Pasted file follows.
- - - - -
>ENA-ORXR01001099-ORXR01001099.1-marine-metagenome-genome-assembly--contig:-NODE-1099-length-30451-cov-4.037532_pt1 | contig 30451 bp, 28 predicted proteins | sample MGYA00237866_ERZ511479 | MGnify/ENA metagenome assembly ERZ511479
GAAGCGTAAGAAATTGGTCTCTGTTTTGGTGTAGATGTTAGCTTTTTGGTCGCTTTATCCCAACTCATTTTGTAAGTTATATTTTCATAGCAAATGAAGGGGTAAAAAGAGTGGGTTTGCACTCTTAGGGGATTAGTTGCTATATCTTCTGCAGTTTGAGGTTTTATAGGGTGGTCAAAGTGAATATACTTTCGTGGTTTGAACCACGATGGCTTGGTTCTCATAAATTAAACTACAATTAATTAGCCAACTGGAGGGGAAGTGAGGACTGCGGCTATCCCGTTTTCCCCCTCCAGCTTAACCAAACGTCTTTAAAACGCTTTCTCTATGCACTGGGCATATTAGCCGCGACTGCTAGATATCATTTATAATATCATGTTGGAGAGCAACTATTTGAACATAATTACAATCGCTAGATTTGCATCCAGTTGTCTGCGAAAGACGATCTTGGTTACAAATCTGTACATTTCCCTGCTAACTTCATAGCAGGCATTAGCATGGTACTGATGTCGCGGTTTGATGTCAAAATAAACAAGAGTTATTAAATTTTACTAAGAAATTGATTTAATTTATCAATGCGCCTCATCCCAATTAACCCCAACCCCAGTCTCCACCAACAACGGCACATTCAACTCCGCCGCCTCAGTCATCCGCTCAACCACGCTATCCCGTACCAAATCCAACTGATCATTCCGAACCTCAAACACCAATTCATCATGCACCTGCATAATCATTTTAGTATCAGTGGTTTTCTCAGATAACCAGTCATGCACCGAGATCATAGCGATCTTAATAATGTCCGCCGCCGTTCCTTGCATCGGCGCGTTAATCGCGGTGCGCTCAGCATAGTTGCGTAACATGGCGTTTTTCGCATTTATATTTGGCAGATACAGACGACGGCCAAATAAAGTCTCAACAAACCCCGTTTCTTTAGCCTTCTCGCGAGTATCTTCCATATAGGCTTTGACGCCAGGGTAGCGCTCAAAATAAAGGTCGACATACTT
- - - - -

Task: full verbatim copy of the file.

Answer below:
>ENA-ORXR01001099-ORXR01001099.1-marine-metagenome-genome-assembly--contig:-NODE-1099-length-30451-cov-4.037532_pt1 | contig 30451 bp, 28 predicted proteins | sample MGYA00237866_ERZ511479 | MGnify/ENA metagenome assembly ERZ511479
GAAGCGTAAGAAATTGGTCTCTGTTTTGGTGTAGATGTTAGCTTTTTGGTCGCTTTATCCCAACTCATTTTGTAAGTTATATTTTCATAGCAAATGAAGGGGTAAAAAGAGTGGGTTTGCACTCTTAGGGGATTAGTTGCTATATCTTCTGCAGTTTGAGGTTTTATAGGGTGGTCAAAGTGAATATACTTTCGTGGTTTGAACCACGATGGCTTGGTTCTCATAAATTAAACTACAATTAATTAGCCAACTGGAGGGGAAGTGAGGACTGCGGCTATCCCGTTTTCCCCCTCCAGCTTAACCAAACGTCTTTAAAACGCTTTCTCTATGCACTGGGCATATTAGCCGCGACTGCTAGATATCATTTATAATATCATGTTGGAGAGCAACTATTTGAACATAATTACAATCGCTAGATTTGCATCCAGTTGTCTGCGAAAGACGATCTTGGTTACAAATCTGTACATTTCCCTGCTAACTTCATAGCAGGCATTAGCATGGTACTGATGTCGCGGTTTGATGTCAAAATAAACAAGAGTTATTAAATTTTACTAAGAAATTGATTTAATTTATCAATGCGCCTCATCCCAATTAACCCCAACCCCAGTCTCCACCAACAACGGCACATTCAACTCCGCCGCCTCAGTCATCCGCTCAACCACGCTATCCCGTACCAAATCCAACTGATCATTCCGAACCTCAAACACCAATTCATCATGCACCTGCATAATCATTTTAGTATCAGTGGTTTTCTCAGATAACCAGTCATGCACCGAGATCATAGCGATCTTAATAATGTCCGCCGCCGTTCCTTGCATCGGCGCGTTAATCGCGGTGCGCTCAGCATAGTTGCGTAACATGGCGTTTTTCGCATTTATATTTGGCAGATACAGACGACGGCCAAATAAAGTCTCAACAAACCCCGTTTCTTTAGCCTTCTCGCGAGTATCTTCCATATAGGCTTTGACGCCAGGGTAGCGCTCAAAATAAAGGTCGACATACTT